Making Seitan for the First Time
I guess you could say that I'm a seitan virgin. I've had it when dining out before and have purchased products that are made with it, but have never made it myself. It's steaming away right now and I'm a little nervous.
Seitan is also called wheat meat. This is probably what we'll start calling it since my kid wants to call it satin and that's driving me berzerk. It's made from wheat gluten and there are a couple of ways you can make it. One is by making a dough out of wheat flour that you rinse and knead until all that's left is the gluten. The other way is to buy vital wheat gluten and mix it with liquid. I chose the latter because Amazon had a pretty good deal on a case of vital wheat gluten. I figure that will give me plenty of chances to screw up. I mean, practice.
More about what seitan is and some recipes here...
I consulted several different recipes and watched oodles of videos on YouTube of folks making it. Some people make the dough by just mixing some liquid and the gluten together very briefly and then shaping it and braising it in broth. Other people knead it for a while after mixing the dry and wet ingredients. Some people steam it in foil or other containers. Some people deep fry it.
I watched a video with Ed Coffin making seitan and he didn't even bother with how much water he put in. He just doused the gluten. Then he kind of swirled it around and "massaged" it until some magic happened and then he fished the pieces out and made them into cutlet type things. That was pretty interesting and I think I'm going to give that method a try next time. It just seemed kind of... easy? And I like easy.
The method I'm using this time is from Viva Vegan!: 200 Authentic and Fabulous Recipes for Latin Food Lovers. This is the Steamed Red Seitan recipe on page 34. I made a few changes like adding onion powder and a little curry and then omitting cumin (more on this later), but otherwise left it the same. The liquid had a great smell and color to it.
It kind of looks like when I used to make sausage out of ground turkey, so it has a meaty look to it.
I formed it into different shaped loaves because I'm not sure what the behavior of this stuff is really like. Have I ever mentioned how very ungourmet I am? I am not a great chef at all. I'm a food enthusiast, rather, who tries to cook stuff that is mostly edible. OK, just so you know. :)
It has about 8 minutes left to steam and my son just came through and said, "That smells really good!" Good sign, people. Good sign.
I steamed them for about 30 minutes as the recipe instructed and when I took the lid off, the sausage shaped roll popped out of the pan a little bit and was whistling. Very seitanic. Jacob and I both backed away in fear.
It still felt kind of squishy, though, so I steamed it a little longer. I'm worried that maybe my dough was not doughy enough. It was more like a mash. The recipe called for me to cut it into four peices, but my dough was of such a consistency that division of that sort would have been impossible.
Okay, we're in the cooling down phase now. While that's going on, I'll tell you about cumin. I think I don't like it. I know this may sound strange coming from a person who lives in Texas and who probably eats Tex-Mex or some other sort of Latin-inspired food most nights of the week. What can I say? I think that in some recipes it works and I don't notice it. In other recipes, like chili, I do. The more cumin I can taste in a chili, the less I want to eat that chili.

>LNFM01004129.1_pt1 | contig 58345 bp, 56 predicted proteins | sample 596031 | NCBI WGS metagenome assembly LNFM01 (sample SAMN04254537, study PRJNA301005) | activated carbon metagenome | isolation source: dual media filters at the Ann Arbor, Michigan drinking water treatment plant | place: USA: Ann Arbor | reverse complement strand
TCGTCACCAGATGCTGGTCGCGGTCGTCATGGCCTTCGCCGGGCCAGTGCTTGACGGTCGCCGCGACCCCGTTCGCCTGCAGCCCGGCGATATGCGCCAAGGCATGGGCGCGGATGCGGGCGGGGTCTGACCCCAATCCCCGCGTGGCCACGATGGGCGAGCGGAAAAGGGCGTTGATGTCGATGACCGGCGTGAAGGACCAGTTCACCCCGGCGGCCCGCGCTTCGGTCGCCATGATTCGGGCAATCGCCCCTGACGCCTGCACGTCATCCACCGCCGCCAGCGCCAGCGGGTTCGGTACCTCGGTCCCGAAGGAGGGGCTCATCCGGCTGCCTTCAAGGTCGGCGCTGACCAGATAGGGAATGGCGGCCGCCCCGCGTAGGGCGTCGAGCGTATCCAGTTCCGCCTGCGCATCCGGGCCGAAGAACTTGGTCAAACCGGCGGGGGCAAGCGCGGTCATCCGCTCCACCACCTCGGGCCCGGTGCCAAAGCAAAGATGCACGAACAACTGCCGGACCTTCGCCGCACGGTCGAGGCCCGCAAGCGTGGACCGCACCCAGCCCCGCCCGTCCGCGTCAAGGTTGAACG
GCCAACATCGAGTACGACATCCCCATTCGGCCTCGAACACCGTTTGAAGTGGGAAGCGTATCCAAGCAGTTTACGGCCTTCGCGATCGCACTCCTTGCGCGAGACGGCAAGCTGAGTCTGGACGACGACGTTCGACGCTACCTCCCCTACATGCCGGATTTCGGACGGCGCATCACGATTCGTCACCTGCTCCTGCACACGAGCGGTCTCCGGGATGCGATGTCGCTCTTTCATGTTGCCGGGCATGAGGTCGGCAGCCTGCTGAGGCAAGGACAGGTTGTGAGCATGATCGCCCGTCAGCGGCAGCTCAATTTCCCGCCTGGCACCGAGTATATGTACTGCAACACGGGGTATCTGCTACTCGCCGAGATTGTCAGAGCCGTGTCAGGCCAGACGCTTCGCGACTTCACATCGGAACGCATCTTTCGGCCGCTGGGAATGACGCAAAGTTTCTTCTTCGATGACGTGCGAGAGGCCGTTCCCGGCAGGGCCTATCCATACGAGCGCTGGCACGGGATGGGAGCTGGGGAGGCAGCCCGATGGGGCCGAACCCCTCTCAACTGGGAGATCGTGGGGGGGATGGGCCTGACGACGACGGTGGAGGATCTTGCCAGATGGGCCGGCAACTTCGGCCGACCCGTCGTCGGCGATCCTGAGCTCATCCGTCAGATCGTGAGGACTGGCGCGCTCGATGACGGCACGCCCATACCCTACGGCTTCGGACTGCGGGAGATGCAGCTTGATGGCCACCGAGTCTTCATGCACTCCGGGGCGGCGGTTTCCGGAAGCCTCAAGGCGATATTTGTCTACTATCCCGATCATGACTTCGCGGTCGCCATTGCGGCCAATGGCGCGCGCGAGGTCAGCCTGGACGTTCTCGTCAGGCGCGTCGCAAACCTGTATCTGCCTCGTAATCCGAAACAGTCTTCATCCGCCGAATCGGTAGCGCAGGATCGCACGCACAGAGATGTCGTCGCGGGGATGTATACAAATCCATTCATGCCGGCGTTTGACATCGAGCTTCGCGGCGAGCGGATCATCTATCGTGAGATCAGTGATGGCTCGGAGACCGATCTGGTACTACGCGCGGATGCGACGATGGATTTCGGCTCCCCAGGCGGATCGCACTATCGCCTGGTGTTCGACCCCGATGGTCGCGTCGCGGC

Which brings me to Spiral Diner. This is a vegan restaurant here in Fort Worth, Texas. Do you know what the nickname for Fort Worth is? Cow Town. So, the mere existence of this place is a miracle. The first time I went, I ordered Bryan's Brutal Tacos. There's a pic here. They are gorgeous things to behold. When I put them into my mouth, however, I found that I did not want to repeat the process. I continued on, though, being hungry. After about 5 bites, I just could not finish. Luckily I was with boyfriend who gladly took up the torch.
I think. I haven't asked, yet, but I will next time I go. It's that or some other spice that I just cannot hang with. I have noticed this taste present in other seitan entrees or food from specifically vegetarian / vegan places as well in other food.
Maybe it's cumin + some other thing that makes it taste so bad to me. Tomatoes?
Even the smell gets me a little.
Back to the task at hand...
I've let it cool just a little bit and it's still kind of soft, but it's not at all rubbery. I read a lot of bitching and moaning about rubbery seitan in my research, so I had fingers crossed that I could avoid that.
I cut the sausage roll into pieces and fried them in a little bit of oil until they were browned and then added some barbecue sauce. When it was all warm and gooey, I threw it on some wheat bread with a little bit of onion. Jacob came out and I asked him if he wanted a bite and he just tore into it. A lot of confidence he has in my cooking for some reason. Meanwhile, I took little mousy nibbles until I was sure it was all right.
And it was. I think it could be firmer, but the recipe says that tomorrow, it just may be. I'm putting it in the fridge and we shall see. I think overall, I did pretty well. Looking at pictures from recipe testers of the cookbook and others who were kind enough to post pictures of their process, mine came out pretty close in texture and appearance.
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